WASHINGTON, DC (March 25, 2021)— Although some research has found that women with a history of adverse childhood experiences (ACEs) are at elevated risk of having unintended pregnancies, past studies have not differentiated between the two forms of unintended pregnancies—those that are wanted but mistimed vs those that are unwanted. In a study selected as the Editor’s Choice for the March/April issue of Women’s Health Issues, the authors found that having two or more ACEs was associated with a higher odds of having an unwanted pregnancy, but not a mistimed pregnancy.
Women’s Health Issues is the official journal of the Jacobs Institute of Women’s Health, which is based in the Department of Health Policy and Management at Milken Institute School of Public Health (Milken Institute SPH) at the George Washington University.
Kelly Young-Wolff of Kaiser Permanente Northern California (KPNC) and her colleagues used electronic health records from 745 women who received prenatal care at two KPNC medical centers. During their second or third prenatal visit, women completed questionnaires that asked about pregnancy intention and history of several kinds of ACEs: loss of parent, sexual abuse, physical abuse, emotional abuse, neglect, and family dysfunction. Nineteen percent of women reported one ACE, and 23 percent reported two or more; family dysfunction was the most commonly reported ACE, followed by loss of a parent and emotional abuse.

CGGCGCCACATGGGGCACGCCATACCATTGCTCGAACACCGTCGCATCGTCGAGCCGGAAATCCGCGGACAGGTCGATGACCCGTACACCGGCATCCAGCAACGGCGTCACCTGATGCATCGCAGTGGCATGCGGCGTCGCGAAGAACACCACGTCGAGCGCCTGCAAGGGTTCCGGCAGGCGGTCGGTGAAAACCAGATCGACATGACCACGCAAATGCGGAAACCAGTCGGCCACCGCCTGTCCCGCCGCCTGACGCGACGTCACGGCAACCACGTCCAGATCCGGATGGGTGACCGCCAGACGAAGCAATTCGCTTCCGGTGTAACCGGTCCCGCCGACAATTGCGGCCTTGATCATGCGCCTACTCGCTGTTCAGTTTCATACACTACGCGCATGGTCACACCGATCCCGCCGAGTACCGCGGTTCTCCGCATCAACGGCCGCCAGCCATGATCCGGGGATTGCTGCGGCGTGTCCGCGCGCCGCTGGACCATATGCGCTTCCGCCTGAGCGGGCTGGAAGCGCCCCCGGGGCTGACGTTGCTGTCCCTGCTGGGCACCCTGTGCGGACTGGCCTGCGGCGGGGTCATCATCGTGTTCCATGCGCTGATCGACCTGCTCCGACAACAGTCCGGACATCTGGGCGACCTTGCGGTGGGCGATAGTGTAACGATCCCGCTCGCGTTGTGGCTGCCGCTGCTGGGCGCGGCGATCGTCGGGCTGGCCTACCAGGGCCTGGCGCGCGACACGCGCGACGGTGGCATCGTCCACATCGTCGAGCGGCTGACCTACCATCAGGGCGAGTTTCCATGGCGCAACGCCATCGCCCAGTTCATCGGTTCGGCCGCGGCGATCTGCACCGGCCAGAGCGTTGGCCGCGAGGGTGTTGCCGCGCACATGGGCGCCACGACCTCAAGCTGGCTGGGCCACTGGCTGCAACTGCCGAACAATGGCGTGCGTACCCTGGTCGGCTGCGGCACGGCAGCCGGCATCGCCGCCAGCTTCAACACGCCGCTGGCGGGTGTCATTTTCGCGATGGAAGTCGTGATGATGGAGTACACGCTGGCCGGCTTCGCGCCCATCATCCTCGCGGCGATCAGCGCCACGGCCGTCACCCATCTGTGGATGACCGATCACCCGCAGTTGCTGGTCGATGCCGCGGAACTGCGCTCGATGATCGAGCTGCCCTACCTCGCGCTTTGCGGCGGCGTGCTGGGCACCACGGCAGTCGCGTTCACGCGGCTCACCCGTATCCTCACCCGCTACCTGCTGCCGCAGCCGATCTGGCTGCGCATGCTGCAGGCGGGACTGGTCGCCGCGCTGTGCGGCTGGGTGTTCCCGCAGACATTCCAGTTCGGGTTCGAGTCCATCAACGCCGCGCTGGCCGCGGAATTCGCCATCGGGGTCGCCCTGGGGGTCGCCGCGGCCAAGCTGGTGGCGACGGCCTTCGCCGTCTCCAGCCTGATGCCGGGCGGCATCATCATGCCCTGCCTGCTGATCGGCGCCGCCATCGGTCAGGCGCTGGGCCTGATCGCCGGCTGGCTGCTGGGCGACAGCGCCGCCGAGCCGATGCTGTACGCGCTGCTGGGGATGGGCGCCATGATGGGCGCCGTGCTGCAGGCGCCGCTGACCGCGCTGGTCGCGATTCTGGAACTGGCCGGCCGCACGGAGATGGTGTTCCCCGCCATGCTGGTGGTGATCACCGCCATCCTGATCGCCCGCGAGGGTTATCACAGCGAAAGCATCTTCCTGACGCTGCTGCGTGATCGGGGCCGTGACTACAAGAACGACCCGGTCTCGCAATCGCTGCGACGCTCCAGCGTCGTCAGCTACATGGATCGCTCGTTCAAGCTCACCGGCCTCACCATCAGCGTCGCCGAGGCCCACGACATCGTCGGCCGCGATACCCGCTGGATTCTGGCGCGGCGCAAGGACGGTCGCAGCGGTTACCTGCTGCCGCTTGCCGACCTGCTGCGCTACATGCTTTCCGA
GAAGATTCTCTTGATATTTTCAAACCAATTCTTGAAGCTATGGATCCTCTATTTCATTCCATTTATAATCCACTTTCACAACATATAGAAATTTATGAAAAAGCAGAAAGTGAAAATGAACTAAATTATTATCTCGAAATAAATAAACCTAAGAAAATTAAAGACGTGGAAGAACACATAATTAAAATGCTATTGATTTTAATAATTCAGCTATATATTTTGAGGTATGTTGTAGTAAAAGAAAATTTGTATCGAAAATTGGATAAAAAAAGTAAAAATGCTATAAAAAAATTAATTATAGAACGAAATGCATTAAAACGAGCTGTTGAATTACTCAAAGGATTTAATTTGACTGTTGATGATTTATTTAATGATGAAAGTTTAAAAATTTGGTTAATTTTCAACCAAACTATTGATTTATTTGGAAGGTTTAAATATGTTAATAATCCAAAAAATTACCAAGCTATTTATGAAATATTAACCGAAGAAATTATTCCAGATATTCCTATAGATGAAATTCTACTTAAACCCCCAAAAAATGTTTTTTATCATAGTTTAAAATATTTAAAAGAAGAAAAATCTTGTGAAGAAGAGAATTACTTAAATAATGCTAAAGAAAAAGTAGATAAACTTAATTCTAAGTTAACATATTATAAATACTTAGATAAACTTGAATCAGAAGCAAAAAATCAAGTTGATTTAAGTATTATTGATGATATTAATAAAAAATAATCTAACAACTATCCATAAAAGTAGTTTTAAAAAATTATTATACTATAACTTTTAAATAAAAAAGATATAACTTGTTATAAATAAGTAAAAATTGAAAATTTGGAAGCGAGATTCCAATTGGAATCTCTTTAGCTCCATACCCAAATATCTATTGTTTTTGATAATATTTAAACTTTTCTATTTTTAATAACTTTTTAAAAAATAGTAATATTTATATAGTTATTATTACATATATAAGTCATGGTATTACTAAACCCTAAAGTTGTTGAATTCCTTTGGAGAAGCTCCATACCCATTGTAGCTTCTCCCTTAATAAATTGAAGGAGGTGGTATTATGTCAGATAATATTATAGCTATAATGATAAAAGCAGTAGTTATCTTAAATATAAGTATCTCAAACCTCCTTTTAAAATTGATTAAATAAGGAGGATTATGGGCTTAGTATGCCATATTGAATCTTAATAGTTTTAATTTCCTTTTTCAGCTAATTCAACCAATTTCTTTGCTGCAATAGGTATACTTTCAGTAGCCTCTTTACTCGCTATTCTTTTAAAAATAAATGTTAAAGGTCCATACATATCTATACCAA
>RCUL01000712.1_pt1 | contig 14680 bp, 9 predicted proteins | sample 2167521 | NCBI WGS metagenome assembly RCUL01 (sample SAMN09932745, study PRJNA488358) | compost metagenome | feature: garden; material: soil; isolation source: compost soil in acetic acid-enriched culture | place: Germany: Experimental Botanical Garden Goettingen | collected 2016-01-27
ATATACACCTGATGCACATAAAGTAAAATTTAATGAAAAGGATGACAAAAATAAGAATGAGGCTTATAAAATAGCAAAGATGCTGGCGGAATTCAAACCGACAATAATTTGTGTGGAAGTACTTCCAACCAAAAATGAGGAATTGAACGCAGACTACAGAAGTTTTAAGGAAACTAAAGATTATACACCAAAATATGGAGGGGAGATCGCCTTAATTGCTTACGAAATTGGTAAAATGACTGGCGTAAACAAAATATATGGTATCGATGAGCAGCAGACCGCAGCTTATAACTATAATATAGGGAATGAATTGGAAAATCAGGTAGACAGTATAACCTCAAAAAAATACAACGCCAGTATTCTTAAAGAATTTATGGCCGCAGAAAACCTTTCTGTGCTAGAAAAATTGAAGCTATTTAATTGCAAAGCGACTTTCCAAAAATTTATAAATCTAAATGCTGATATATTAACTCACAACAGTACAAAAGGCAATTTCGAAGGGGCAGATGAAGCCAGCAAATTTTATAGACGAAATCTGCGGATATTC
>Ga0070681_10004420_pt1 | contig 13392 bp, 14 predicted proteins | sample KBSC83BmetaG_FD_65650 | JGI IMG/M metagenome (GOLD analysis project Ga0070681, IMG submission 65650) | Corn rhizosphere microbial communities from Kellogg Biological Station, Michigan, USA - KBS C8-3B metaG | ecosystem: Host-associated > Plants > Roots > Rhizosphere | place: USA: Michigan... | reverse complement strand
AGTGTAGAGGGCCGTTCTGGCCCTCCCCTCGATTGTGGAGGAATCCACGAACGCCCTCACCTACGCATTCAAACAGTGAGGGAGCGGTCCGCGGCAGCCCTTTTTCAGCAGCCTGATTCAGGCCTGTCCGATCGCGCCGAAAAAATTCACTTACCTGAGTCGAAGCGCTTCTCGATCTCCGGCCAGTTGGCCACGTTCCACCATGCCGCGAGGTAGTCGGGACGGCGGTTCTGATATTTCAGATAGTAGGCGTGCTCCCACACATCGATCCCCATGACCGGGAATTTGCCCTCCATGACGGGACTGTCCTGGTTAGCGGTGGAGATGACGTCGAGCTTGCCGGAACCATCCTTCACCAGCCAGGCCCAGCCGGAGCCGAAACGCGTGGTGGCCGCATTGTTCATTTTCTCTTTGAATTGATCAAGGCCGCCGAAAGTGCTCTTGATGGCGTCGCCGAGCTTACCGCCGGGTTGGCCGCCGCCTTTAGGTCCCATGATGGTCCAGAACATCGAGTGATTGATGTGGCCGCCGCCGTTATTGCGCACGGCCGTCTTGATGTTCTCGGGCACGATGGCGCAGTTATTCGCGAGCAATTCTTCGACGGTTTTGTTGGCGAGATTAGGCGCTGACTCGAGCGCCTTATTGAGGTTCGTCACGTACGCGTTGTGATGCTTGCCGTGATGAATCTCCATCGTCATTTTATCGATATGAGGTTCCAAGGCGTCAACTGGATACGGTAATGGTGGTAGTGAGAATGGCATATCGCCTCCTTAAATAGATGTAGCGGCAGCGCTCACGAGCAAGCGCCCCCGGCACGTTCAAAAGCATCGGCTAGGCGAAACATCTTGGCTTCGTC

The authors found that compared with women without ACEs, those with two or more ACEs had more than two times greater odds of having an unwanted versus wanted pregnancy, even after adjusting for sociodemographic and clinical characteristics. Unwanted pregnancies were more common among women who reported losing a parent or experiencing emotional neglect during childhood, they report.
“A particularly important contribution of the current paper is the finding that ACEs were only associated with risk of having an unwanted pregnancy, but not a mistimed pregnancy,” Young-Wolff and her co-authors write. They note that women who continue unwanted pregnancies may need different forms of support than women continuing mistimed pregnancies—for instance, “women with unwanted pregnancies may benefit from education about the impact of ACEs on health and parenting, and extra resources and support to help break the intergenerational cycle of ACEs.”
“Although recent years have seen more research into both ACEs and unintended pregnancy, information on specific forms of ACEs and unwanted vs mistimed pregnancies has been lacking,” said Amita Vyas, Editor-in-Chief of Women's Health Issues and associate professor of prevention and community health at Milken Institute SPH. “This study fills important research gaps and can help providers offer the kinds of services women need in order to improve their health and care for their families.”
“Adverse Childhood Experiences and Pregnancy Intentions among Pregnant Women Seeking Prenatal Care” has been published in the March/April 2021 issue of Women’s Health Issues.